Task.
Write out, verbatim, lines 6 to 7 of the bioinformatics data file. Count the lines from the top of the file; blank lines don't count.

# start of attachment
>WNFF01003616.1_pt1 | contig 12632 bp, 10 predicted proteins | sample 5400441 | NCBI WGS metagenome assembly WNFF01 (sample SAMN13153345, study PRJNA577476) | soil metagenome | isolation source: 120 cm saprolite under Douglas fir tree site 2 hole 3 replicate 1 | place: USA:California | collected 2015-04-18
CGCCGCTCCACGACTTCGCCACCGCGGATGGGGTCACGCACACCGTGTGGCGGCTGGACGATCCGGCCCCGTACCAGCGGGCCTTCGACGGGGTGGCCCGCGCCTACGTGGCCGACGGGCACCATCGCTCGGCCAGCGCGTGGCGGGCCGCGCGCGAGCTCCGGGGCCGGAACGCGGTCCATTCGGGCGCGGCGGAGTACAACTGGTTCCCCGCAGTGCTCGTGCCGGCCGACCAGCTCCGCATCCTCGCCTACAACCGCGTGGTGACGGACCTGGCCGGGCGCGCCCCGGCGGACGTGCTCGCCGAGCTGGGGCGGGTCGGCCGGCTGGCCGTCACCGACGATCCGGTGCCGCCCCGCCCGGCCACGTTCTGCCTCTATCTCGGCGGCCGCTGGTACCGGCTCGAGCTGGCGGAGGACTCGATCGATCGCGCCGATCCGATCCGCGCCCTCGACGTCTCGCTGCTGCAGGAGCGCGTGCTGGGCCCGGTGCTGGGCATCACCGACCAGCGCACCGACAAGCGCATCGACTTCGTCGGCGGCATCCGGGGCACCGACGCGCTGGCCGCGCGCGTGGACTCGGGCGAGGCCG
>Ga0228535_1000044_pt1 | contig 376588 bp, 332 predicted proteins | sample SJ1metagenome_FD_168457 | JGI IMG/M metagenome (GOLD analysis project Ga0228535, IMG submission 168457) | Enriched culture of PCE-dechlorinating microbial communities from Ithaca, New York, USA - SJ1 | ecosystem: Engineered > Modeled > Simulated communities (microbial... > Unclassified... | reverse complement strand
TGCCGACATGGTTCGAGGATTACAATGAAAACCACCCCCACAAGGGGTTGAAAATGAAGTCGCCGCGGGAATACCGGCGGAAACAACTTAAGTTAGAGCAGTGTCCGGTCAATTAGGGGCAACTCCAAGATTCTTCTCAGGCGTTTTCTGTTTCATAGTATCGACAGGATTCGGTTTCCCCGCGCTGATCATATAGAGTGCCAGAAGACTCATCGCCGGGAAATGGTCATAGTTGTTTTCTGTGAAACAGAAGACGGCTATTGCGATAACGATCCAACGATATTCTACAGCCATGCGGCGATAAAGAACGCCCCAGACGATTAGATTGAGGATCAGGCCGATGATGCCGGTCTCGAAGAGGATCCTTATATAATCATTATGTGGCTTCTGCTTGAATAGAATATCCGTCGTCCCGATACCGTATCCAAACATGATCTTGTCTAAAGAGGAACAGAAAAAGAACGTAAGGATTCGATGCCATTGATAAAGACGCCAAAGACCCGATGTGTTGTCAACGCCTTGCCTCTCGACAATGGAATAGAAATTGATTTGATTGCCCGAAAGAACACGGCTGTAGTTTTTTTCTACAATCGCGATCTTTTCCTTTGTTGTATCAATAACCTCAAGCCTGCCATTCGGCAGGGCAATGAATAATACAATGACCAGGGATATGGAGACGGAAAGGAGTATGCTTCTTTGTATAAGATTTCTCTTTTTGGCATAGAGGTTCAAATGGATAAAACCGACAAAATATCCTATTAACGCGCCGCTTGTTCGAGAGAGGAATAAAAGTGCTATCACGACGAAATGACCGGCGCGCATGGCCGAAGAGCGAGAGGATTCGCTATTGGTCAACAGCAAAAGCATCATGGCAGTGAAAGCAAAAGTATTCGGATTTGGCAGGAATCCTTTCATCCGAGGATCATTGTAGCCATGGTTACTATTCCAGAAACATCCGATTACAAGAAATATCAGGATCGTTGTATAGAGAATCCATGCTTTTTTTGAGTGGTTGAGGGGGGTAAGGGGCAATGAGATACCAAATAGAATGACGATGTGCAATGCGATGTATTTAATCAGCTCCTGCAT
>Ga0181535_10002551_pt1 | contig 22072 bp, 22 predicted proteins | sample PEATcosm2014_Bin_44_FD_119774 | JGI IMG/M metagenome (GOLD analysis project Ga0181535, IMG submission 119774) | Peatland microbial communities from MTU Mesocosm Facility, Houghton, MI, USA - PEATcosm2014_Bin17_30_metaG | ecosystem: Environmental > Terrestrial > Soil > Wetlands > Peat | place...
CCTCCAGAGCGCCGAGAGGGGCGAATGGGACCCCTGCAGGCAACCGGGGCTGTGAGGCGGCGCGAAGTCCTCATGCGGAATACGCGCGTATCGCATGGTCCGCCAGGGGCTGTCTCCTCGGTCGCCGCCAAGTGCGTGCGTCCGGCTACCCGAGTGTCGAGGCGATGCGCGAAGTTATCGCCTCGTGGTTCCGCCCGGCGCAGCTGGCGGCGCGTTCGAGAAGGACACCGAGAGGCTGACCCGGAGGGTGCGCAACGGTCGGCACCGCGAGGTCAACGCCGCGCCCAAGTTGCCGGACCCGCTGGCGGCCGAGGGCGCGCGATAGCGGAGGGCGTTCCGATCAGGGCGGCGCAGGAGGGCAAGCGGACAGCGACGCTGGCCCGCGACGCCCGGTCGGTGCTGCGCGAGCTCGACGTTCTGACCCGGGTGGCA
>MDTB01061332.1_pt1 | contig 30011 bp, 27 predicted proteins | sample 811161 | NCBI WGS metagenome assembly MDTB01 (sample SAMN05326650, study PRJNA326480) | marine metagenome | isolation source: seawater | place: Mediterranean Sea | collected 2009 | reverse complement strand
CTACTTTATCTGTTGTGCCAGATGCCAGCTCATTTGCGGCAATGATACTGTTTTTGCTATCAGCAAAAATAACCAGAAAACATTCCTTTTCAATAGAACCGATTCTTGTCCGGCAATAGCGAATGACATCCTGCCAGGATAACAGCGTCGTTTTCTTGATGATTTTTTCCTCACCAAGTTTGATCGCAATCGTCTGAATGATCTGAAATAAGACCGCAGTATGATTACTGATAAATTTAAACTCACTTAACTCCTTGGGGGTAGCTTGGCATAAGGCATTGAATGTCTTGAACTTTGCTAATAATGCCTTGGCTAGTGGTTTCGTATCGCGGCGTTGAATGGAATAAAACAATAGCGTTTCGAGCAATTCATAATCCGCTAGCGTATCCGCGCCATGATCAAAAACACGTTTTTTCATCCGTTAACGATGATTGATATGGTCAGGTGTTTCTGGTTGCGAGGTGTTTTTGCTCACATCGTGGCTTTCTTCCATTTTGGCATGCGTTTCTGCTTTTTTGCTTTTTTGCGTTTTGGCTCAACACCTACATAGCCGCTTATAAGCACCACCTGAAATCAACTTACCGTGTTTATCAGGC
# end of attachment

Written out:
CCTCCAGAGCGCCGAGAGGGGCGAATGGGACCCCTGCAGGCAACCGGGGCTGTGAGGCGGCGCGAAGTCCTCATGCGGAATACGCGCGTATCGCATGGTCCGCCAGGGGCTGTCTCCTCGGTCGCCGCCAAGTGCGTGCGTCCGGCTACCCGAGTGTCGAGGCGATGCGCGAAGTTATCGCCTCGTGGTTCCGCCCGGCGCAGCTGGCGGCGCGTTCGAGAAGGACACCGAGAGGCTGACCCGGAGGGTGCGCAACGGTCGGCACCGCGAGGTCAACGCCGCGCCCAAGTTGCCGGACCCGCTGGCGGCCGAGGGCGCGCGATAGCGGAGGGCGTTCCGATCAGGGCGGCGCAGGAGGGCAAGCGGACAGCGACGCTGGCCCGCGACGCCCGGTCGGTGCTGCGCGAGCTCGACGTTCTGACCCGGGTGGCA
>MDTB01061332.1_pt1 | contig 30011 bp, 27 predicted proteins | sample 811161 | NCBI WGS metagenome assembly MDTB01 (sample SAMN05326650, study PRJNA326480) | marine metagenome | isolation source: seawater | place: Mediterranean Sea | collected 2009 | reverse complement strand